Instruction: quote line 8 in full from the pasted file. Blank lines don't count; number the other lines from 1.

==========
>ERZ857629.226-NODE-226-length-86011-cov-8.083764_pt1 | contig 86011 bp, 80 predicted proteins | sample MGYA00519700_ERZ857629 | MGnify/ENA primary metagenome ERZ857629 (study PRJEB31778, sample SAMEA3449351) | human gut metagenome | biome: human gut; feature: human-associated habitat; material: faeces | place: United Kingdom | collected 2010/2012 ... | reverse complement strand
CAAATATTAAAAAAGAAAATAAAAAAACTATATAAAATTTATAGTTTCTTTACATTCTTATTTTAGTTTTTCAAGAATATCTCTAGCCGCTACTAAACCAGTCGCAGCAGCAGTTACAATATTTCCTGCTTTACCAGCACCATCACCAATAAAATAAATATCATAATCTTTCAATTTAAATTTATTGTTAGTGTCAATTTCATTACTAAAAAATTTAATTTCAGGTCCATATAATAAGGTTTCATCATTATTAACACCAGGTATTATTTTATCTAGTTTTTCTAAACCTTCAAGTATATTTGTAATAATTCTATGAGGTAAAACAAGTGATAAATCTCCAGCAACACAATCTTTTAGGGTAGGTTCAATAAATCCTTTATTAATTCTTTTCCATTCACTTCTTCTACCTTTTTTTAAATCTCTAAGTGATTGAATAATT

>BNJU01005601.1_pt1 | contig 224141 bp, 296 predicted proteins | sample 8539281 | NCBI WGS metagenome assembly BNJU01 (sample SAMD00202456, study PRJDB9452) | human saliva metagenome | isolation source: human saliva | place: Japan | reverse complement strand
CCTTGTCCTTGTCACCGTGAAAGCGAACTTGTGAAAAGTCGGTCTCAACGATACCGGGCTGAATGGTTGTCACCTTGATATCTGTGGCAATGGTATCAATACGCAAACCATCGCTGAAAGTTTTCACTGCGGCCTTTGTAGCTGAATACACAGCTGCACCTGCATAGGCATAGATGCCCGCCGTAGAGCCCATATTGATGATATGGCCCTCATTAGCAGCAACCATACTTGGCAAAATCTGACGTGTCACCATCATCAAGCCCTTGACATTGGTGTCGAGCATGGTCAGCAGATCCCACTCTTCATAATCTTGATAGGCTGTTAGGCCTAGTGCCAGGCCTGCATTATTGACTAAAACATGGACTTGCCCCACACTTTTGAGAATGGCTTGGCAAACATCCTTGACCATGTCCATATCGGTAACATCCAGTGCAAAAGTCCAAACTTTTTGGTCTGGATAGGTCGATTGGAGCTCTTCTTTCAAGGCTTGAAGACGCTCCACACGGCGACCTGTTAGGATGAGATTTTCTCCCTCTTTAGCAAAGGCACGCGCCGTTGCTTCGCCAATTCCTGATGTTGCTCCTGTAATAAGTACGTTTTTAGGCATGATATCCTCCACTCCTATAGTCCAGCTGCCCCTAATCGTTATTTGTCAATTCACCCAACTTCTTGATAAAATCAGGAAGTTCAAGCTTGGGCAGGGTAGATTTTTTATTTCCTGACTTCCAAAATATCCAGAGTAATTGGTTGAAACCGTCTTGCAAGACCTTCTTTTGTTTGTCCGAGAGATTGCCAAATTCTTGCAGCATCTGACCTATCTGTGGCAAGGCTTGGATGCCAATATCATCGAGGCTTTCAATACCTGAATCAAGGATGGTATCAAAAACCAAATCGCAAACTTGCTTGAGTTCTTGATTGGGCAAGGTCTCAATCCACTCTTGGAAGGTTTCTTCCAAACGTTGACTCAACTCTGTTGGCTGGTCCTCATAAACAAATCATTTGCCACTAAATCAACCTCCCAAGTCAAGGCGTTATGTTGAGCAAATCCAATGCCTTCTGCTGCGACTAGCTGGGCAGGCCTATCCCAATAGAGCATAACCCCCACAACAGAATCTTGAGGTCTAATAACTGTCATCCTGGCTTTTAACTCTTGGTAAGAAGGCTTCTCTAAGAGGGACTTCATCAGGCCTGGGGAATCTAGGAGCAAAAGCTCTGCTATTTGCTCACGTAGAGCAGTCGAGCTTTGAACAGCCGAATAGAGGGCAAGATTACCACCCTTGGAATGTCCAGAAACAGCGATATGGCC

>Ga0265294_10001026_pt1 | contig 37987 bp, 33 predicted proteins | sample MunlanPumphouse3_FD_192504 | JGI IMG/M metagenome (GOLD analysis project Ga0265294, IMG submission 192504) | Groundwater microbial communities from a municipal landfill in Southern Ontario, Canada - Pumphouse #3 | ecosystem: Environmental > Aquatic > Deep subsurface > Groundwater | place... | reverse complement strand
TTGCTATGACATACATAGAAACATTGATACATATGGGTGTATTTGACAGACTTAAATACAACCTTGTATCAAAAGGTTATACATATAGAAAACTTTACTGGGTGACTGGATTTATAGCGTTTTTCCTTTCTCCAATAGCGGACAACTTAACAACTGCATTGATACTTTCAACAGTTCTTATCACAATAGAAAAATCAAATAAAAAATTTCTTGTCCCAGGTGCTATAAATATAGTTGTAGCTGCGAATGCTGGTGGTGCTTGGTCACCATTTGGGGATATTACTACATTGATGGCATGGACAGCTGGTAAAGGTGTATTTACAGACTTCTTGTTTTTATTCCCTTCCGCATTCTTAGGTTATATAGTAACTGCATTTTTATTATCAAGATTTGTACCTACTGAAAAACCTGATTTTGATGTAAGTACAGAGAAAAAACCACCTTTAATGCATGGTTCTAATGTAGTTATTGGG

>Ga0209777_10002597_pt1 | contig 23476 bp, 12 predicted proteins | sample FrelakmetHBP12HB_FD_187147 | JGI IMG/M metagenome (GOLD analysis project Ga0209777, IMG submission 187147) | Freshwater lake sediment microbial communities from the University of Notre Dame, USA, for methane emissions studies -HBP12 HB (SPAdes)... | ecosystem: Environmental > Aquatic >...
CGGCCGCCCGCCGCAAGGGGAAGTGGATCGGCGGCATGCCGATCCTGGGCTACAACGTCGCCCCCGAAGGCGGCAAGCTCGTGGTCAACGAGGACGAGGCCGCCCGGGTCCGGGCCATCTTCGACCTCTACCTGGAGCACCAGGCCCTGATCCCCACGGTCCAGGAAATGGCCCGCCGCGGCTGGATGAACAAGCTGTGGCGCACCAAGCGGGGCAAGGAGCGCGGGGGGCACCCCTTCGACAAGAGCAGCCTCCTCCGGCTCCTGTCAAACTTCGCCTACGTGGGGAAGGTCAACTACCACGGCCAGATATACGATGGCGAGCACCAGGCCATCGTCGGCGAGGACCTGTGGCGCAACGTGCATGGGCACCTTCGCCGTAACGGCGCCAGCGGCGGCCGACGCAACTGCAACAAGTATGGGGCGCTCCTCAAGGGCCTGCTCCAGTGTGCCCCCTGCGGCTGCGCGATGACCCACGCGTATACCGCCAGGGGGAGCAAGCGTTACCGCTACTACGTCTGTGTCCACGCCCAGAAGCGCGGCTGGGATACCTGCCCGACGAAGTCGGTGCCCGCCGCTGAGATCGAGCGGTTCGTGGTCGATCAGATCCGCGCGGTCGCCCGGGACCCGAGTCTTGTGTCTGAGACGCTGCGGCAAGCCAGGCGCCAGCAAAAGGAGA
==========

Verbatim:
CGGCCGCCCGCCGCAAGGGGAAGTGGATCGGCGGCATGCCGATCCTGGGCTACAACGTCGCCCCCGAAGGCGGCAAGCTCGTGGTCAACGAGGACGAGGCCGCCCGGGTCCGGGCCATCTTCGACCTCTACCTGGAGCACCAGGCCCTGATCCCCACGGTCCAGGAAATGGCCCGCCGCGGCTGGATGAACAAGCTGTGGCGCACCAAGCGGGGCAAGGAGCGCGGGGGGCACCCCTTCGACAAGAGCAGCCTCCTCCGGCTCCTGTCAAACTTCGCCTACGTGGGGAAGGTCAACTACCACGGCCAGATATACGATGGCGAGCACCAGGCCATCGTCGGCGAGGACCTGTGGCGCAACGTGCATGGGCACCTTCGCCGTAACGGCGCCAGCGGCGGCCGACGCAACTGCAACAAGTATGGGGCGCTCCTCAAGGGCCTGCTCCAGTGTGCCCCCTGCGGCTGCGCGATGACCCACGCGTATACCGCCAGGGGGAGCAAGCGTTACCGCTACTACGTCTGTGTCCACGCCCAGAAGCGCGGCTGGGATACCTGCCCGACGAAGTCGGTGCCCGCCGCTGAGATCGAGCGGTTCGTGGTCGATCAGATCCGCGCGGTCGCCCGGGACCCGAGTCTTGTGTCTGAGACGCTGCGGCAAGCCAGGCGCCAGCAAAAGGAGA